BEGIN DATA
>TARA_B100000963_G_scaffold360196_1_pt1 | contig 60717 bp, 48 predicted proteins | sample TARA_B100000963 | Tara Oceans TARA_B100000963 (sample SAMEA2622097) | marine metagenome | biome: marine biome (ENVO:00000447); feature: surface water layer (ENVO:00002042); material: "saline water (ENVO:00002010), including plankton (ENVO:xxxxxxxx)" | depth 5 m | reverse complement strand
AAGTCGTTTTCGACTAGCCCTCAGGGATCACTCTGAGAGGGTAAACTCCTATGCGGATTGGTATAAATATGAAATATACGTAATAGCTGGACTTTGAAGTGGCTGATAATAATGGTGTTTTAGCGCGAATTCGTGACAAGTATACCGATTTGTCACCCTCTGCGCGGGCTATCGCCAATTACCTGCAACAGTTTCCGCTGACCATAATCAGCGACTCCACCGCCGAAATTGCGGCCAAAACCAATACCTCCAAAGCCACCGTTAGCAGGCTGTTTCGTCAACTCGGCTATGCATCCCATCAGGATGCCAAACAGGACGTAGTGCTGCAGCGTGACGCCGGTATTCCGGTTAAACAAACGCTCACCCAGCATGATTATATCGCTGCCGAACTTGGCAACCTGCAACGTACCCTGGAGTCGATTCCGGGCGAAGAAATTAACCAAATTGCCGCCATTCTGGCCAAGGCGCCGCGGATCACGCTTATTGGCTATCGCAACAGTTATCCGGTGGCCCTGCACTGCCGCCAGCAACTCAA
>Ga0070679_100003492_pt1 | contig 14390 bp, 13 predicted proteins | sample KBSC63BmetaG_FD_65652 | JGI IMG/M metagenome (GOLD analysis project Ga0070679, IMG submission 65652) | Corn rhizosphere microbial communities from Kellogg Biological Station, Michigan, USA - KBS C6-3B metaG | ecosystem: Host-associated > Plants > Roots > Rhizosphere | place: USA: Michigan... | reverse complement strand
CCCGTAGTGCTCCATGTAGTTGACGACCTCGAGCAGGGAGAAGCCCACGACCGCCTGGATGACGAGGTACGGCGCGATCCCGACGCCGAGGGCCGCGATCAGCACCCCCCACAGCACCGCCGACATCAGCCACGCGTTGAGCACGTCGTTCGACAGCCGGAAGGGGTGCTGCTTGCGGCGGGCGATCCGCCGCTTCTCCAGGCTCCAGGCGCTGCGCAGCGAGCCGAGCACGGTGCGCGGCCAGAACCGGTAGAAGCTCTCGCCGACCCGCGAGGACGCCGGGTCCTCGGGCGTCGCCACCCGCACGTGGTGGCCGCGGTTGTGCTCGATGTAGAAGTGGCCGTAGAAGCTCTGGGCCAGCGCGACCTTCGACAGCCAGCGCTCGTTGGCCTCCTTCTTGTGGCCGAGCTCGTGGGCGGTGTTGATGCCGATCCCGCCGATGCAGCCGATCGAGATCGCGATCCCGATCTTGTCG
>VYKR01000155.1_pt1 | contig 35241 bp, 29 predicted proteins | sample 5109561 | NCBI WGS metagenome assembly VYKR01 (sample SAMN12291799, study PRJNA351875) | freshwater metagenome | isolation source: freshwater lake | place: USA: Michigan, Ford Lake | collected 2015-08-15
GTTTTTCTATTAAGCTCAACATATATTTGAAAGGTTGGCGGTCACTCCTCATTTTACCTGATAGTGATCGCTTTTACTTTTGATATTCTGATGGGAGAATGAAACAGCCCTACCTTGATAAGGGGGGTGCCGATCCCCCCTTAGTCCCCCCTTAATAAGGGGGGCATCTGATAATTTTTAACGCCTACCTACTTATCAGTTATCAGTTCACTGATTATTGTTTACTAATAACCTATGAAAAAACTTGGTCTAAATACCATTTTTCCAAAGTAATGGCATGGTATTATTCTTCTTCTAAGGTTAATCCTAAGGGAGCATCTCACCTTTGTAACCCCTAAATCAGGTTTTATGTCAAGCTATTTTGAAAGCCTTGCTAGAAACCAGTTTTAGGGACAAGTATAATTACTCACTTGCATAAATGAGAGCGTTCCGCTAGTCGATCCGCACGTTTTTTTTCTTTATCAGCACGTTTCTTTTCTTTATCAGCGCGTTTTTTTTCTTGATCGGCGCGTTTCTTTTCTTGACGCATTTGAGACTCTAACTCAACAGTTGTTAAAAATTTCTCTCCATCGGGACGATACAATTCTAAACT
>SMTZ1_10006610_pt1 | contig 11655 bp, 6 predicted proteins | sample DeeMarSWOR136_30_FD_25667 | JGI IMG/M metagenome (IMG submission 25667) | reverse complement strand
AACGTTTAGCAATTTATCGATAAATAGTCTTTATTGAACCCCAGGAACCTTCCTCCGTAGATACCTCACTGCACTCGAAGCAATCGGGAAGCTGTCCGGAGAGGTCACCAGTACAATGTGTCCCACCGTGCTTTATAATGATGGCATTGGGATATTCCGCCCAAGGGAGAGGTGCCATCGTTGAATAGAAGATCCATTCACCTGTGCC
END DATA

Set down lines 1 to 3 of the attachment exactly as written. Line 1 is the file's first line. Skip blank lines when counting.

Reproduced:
>TARA_B100000963_G_scaffold360196_1_pt1 | contig 60717 bp, 48 predicted proteins | sample TARA_B100000963 | Tara Oceans TARA_B100000963 (sample SAMEA2622097) | marine metagenome | biome: marine biome (ENVO:00000447); feature: surface water layer (ENVO:00002042); material: "saline water (ENVO:00002010), including plankton (ENVO:xxxxxxxx)" | depth 5 m | reverse complement strand
AAGTCGTTTTCGACTAGCCCTCAGGGATCACTCTGAGAGGGTAAACTCCTATGCGGATTGGTATAAATATGAAATATACGTAATAGCTGGACTTTGAAGTGGCTGATAATAATGGTGTTTTAGCGCGAATTCGTGACAAGTATACCGATTTGTCACCCTCTGCGCGGGCTATCGCCAATTACCTGCAACAGTTTCCGCTGACCATAATCAGCGACTCCACCGCCGAAATTGCGGCCAAAACCAATACCTCCAAAGCCACCGTTAGCAGGCTGTTTCGTCAACTCGGCTATGCATCCCATCAGGATGCCAAACAGGACGTAGTGCTGCAGCGTGACGCCGGTATTCCGGTTAAACAAACGCTCACCCAGCATGATTATATCGCTGCCGAACTTGGCAACCTGCAACGTACCCTGGAGTCGATTCCGGGCGAAGAAATTAACCAAATTGCCGCCATTCTGGCCAAGGCGCCGCGGATCACGCTTATTGGCTATCGCAACAGTTATCCGGTGGCCCTGCACTGCCGCCAGCAACTCAA
>Ga0070679_100003492_pt1 | contig 14390 bp, 13 predicted proteins | sample KBSC63BmetaG_FD_65652 | JGI IMG/M metagenome (GOLD analysis project Ga0070679, IMG submission 65652) | Corn rhizosphere microbial communities from Kellogg Biological Station, Michigan, USA - KBS C6-3B metaG | ecosystem: Host-associated > Plants > Roots > Rhizosphere | place: USA: Michigan... | reverse complement strand